Is it the Pharmaceutical Companies’ Fault or Our Own?

drug addict pain killers

Simultaneous to the major increase in opiate abuse was the marketing blitz pharmaceutical companies embarked upon to get their drugs widely prescribed and into the medicine cabinets of households nationwide. Over 15 years later, it’s easy to look at the huge epidemic and blame companies like Purdue Pharma and Teva for the current opiate problem. It’s easy to see the number of heroin deaths skyrocketing and saying it’s the pill mill’s fault.

A mother and father may be seething with frustration over their daughter’s fentanyl and Percocet addiction and blame her doctors. A wife can be angry at her heroin-addicted husband who got started on Roxies found just about anywhere. But does the responsibility really fall onto the doctors, Big Pharma, and pill mills? Or is our own fault? Who’s responsible for this?

On one hand, painkillers have been overprescribed for years and have been way too easy to obtain. After drug reps visited doctors nationwide, “wine and dined” them and gave them kickbacks for prescribing their pills, just about anyone can go into a doctor’s office and get prescribed strong opiates. Additionally, people who had major injuries or surgeries were carelessly prescribed everything from Vicodin to OxyContin without being warned of the potential consequences. When doctors were cracked down on, “pill mills” came into existence to further the peddle these medications, with people coming from out-of-state to buy copious amounts of pills to sell them on the streets back home. And when everyone became addicted, heroin was the next best thing. It’s true, because of questionable marketing practices, pain pills became way too easy to get and new addicts are being created every day. The responsibility for today’s heroin problem could lay in the hands of the pharmaceutical companies, but in the end, it could also lay in the hands of the addicts themselves who choose to take this stuff.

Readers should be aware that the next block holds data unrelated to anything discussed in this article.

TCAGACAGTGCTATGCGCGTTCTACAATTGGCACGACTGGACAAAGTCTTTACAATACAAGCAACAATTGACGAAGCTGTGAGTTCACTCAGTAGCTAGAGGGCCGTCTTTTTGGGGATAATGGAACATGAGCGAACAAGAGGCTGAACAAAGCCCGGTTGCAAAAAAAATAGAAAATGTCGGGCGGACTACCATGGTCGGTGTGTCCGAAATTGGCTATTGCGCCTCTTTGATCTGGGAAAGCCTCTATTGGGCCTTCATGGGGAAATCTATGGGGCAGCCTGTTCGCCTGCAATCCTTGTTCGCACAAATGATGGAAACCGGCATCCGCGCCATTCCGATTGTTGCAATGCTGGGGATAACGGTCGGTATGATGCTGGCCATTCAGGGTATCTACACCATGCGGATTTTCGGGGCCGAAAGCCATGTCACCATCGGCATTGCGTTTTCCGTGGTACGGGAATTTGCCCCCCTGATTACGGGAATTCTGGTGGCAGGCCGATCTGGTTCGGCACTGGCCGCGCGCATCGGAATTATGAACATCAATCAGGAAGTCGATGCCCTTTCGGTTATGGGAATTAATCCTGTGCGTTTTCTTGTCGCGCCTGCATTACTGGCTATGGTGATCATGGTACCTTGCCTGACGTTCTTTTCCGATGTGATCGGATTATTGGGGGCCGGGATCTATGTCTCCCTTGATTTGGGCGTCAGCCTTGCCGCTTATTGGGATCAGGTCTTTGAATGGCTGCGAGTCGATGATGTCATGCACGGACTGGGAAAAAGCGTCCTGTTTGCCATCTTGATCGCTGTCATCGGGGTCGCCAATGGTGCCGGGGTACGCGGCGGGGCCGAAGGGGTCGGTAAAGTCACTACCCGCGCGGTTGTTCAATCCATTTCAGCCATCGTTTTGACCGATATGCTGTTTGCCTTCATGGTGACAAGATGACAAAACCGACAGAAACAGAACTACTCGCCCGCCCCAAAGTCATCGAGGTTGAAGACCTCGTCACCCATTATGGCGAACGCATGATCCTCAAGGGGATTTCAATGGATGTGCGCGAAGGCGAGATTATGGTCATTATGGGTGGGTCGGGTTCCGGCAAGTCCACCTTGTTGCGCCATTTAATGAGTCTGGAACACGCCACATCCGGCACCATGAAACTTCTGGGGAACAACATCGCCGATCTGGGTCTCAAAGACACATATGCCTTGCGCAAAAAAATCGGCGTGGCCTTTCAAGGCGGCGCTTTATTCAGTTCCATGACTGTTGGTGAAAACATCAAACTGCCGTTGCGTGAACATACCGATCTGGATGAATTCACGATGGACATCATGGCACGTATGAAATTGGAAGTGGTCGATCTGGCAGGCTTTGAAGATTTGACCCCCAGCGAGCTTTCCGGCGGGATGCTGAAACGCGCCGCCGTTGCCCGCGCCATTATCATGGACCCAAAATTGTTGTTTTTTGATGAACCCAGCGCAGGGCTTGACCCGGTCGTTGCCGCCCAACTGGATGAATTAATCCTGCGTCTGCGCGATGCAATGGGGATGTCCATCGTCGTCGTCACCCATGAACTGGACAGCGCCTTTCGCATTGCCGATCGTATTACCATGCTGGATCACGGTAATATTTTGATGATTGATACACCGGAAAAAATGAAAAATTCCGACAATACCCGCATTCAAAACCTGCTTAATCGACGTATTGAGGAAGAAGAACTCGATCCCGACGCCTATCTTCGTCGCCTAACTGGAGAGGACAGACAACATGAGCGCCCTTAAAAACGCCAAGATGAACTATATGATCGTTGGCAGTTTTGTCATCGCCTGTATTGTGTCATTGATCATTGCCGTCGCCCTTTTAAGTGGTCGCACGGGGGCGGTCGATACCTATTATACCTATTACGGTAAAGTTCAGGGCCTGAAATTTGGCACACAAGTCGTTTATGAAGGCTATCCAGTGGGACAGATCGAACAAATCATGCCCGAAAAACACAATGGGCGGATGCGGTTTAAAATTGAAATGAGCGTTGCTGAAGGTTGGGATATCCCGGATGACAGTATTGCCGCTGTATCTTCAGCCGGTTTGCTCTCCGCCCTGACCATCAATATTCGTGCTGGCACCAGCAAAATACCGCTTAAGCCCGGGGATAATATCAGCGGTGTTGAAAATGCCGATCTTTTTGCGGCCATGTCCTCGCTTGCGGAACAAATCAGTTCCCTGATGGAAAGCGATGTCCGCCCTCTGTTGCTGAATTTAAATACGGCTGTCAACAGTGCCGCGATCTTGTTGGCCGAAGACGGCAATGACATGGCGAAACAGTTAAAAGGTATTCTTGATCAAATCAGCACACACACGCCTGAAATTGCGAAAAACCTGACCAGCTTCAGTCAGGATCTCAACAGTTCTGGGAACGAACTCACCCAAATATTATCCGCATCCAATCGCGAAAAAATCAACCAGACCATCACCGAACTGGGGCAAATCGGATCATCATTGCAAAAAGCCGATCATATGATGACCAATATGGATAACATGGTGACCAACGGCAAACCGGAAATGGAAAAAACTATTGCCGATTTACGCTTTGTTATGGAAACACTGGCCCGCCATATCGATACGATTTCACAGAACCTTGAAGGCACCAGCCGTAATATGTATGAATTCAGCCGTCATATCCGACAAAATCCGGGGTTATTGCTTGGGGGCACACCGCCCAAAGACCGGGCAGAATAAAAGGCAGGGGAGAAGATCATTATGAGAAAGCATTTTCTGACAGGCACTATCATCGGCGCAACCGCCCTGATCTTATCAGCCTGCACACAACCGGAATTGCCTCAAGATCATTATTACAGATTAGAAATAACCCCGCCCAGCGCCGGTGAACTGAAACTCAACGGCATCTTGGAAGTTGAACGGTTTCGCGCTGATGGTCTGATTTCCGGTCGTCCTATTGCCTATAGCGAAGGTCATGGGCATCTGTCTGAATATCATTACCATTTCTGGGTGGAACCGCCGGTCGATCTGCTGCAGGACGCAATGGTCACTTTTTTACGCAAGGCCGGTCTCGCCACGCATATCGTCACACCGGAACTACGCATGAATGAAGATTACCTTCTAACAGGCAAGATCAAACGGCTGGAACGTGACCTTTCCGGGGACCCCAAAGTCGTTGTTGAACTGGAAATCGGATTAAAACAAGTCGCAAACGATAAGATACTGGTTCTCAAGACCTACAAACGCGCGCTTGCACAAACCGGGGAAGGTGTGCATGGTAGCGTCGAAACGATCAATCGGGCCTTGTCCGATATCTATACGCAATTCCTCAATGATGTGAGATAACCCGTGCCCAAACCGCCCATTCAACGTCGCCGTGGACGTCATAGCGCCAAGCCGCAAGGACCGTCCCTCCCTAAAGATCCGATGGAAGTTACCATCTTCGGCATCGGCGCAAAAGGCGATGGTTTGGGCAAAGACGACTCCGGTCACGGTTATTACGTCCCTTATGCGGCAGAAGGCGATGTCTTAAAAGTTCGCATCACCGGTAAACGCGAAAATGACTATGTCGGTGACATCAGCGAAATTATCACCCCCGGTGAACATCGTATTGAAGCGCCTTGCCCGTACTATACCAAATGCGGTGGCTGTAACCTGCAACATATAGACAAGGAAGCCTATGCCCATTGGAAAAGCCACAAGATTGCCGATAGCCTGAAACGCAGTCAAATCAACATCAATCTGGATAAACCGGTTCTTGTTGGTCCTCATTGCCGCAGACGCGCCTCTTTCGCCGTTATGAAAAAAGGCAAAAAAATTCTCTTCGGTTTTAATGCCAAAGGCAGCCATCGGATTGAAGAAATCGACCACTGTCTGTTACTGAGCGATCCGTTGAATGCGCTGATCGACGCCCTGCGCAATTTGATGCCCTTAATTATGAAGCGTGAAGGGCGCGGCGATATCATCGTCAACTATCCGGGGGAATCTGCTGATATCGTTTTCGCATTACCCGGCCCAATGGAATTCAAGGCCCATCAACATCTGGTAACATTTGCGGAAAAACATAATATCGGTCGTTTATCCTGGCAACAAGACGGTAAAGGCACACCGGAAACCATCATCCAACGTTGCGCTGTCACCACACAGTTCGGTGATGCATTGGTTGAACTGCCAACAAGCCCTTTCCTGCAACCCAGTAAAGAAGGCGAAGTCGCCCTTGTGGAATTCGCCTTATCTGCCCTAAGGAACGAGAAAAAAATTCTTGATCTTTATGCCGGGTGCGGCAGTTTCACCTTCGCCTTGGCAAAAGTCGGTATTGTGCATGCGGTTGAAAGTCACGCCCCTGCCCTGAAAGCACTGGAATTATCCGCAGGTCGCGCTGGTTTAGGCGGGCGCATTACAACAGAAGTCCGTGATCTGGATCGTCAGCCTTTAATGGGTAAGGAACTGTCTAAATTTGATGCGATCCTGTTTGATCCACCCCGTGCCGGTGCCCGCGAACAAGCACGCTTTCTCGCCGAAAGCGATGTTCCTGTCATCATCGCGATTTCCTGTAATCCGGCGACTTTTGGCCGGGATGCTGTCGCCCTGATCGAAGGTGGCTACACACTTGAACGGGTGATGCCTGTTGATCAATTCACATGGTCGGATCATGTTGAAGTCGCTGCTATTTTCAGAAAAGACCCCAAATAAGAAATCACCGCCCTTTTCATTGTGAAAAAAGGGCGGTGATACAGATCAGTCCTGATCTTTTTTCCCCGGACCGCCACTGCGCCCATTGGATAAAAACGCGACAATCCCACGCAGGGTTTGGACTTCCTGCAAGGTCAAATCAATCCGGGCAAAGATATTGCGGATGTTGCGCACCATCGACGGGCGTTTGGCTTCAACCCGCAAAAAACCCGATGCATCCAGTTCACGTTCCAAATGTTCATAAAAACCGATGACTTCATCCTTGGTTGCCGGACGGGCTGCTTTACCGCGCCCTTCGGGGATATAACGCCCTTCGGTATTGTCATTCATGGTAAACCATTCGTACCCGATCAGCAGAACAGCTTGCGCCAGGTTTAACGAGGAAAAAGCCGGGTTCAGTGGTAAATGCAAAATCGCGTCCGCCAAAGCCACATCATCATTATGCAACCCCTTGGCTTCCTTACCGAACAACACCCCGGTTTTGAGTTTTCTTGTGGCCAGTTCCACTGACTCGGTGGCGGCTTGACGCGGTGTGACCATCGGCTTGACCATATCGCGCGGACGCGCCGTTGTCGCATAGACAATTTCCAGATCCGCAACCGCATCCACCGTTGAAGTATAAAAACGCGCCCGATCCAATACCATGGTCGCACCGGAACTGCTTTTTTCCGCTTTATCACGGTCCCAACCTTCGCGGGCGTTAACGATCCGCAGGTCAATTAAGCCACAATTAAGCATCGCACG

A sheer fact is that opiate users have chosen to take these drugs. The drug reps and Big Pharma never forced anyone to take their drugs. Did they mask the potential risk factors involved in taking them? Yes. Did they woo doctors to over-prescribe their drugs? Yes. But no one ever forced anyone to actually take them. Some people could say they trusted their doctor and they were ignorant of how dangerous and addictive these drugs were. But, as a cop who pulled me over once said, “Ignorance is no excuse for breaking the law” (to my “I didn’t know I was in a 25mph zone”). Maybe everyone should have done their research before taking the new, “cutting edge” medication everyone was talking about.

While my heart goes out to anyone who is addicted, a lot of addicts took a calculated risk when taking their first opiate and others, who ended up taking the drug due to a medical condition, should have informed themselves of the potential risks of taking the drug. I’m saying maybe, just maybe, a lot of this epidemic is our fault, our responsibility. Maybe having a new viewpoint on this thing could change the future outcome of this tragic problem.


Jason Good

Jason has been working in the field of addiction and recovery for over 11 years. Having been an addict himself he brings real-word experience to the table when helping addicts and their families, while also offering a first-person perspective to the current drug crisis. Jason is passionate about educating the public about what’s currently going on in our society, and thankfully, offers practical solutions. Jason is also the co-host of The Addiction Podcast—Point of No Return. You can follow Jason on Google+, Twitter, or connect with him on LinkedIn.